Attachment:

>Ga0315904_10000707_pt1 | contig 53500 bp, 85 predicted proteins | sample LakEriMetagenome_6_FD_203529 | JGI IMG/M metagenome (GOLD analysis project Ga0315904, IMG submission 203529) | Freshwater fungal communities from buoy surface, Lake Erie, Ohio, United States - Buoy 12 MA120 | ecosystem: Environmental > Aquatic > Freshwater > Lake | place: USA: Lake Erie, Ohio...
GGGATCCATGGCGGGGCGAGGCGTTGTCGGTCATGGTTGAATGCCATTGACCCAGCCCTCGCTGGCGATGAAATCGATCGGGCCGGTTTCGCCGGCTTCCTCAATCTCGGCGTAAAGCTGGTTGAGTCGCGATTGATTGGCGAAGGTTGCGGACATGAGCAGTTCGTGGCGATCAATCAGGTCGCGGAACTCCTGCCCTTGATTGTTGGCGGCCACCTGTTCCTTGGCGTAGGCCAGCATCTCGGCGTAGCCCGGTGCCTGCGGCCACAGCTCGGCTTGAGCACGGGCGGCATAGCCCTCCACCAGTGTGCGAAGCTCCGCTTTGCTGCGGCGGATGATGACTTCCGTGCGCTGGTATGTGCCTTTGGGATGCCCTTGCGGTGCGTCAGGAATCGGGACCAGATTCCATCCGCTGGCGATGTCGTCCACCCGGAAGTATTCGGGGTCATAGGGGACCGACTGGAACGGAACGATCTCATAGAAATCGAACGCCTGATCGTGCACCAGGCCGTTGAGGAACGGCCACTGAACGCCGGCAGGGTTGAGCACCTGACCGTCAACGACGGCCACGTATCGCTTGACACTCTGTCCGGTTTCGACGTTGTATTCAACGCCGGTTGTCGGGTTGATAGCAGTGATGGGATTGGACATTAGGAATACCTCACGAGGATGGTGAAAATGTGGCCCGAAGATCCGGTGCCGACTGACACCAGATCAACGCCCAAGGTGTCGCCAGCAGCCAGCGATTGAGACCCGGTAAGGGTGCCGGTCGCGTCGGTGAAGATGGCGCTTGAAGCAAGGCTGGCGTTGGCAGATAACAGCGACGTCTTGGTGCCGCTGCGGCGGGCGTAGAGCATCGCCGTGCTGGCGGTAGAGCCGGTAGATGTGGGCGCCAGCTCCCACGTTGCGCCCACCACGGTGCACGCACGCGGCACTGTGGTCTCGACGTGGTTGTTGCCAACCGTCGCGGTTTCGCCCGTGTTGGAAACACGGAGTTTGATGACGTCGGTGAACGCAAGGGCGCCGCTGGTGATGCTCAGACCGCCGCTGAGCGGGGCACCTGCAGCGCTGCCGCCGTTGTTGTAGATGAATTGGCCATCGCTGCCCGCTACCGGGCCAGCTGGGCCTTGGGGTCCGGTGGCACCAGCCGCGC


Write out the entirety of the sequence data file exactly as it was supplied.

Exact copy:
>Ga0315904_10000707_pt1 | contig 53500 bp, 85 predicted proteins | sample LakEriMetagenome_6_FD_203529 | JGI IMG/M metagenome (GOLD analysis project Ga0315904, IMG submission 203529) | Freshwater fungal communities from buoy surface, Lake Erie, Ohio, United States - Buoy 12 MA120 | ecosystem: Environmental > Aquatic > Freshwater > Lake | place: USA: Lake Erie, Ohio...
GGGATCCATGGCGGGGCGAGGCGTTGTCGGTCATGGTTGAATGCCATTGACCCAGCCCTCGCTGGCGATGAAATCGATCGGGCCGGTTTCGCCGGCTTCCTCAATCTCGGCGTAAAGCTGGTTGAGTCGCGATTGATTGGCGAAGGTTGCGGACATGAGCAGTTCGTGGCGATCAATCAGGTCGCGGAACTCCTGCCCTTGATTGTTGGCGGCCACCTGTTCCTTGGCGTAGGCCAGCATCTCGGCGTAGCCCGGTGCCTGCGGCCACAGCTCGGCTTGAGCACGGGCGGCATAGCCCTCCACCAGTGTGCGAAGCTCCGCTTTGCTGCGGCGGATGATGACTTCCGTGCGCTGGTATGTGCCTTTGGGATGCCCTTGCGGTGCGTCAGGAATCGGGACCAGATTCCATCCGCTGGCGATGTCGTCCACCCGGAAGTATTCGGGGTCATAGGGGACCGACTGGAACGGAACGATCTCATAGAAATCGAACGCCTGATCGTGCACCAGGCCGTTGAGGAACGGCCACTGAACGCCGGCAGGGTTGAGCACCTGACCGTCAACGACGGCCACGTATCGCTTGACACTCTGTCCGGTTTCGACGTTGTATTCAACGCCGGTTGTCGGGTTGATAGCAGTGATGGGATTGGACATTAGGAATACCTCACGAGGATGGTGAAAATGTGGCCCGAAGATCCGGTGCCGACTGACACCAGATCAACGCCCAAGGTGTCGCCAGCAGCCAGCGATTGAGACCCGGTAAGGGTGCCGGTCGCGTCGGTGAAGATGGCGCTTGAAGCAAGGCTGGCGTTGGCAGATAACAGCGACGTCTTGGTGCCGCTGCGGCGGGCGTAGAGCATCGCCGTGCTGGCGGTAGAGCCGGTAGATGTGGGCGCCAGCTCCCACGTTGCGCCCACCACGGTGCACGCACGCGGCACTGTGGTCTCGACGTGGTTGTTGCCAACCGTCGCGGTTTCGCCCGTGTTGGAAACACGGAGTTTGATGACGTCGGTGAACGCAAGGGCGCCGCTGGTGATGCTCAGACCGCCGCTGAGCGGGGCACCTGCAGCGCTGCCGCCGTTGTTGTAGATGAATTGGCCATCGCTGCCCGCTACCGGGCCAGCTGGGCCTTGGGGTCCGGTGGCACCAGCCGCGC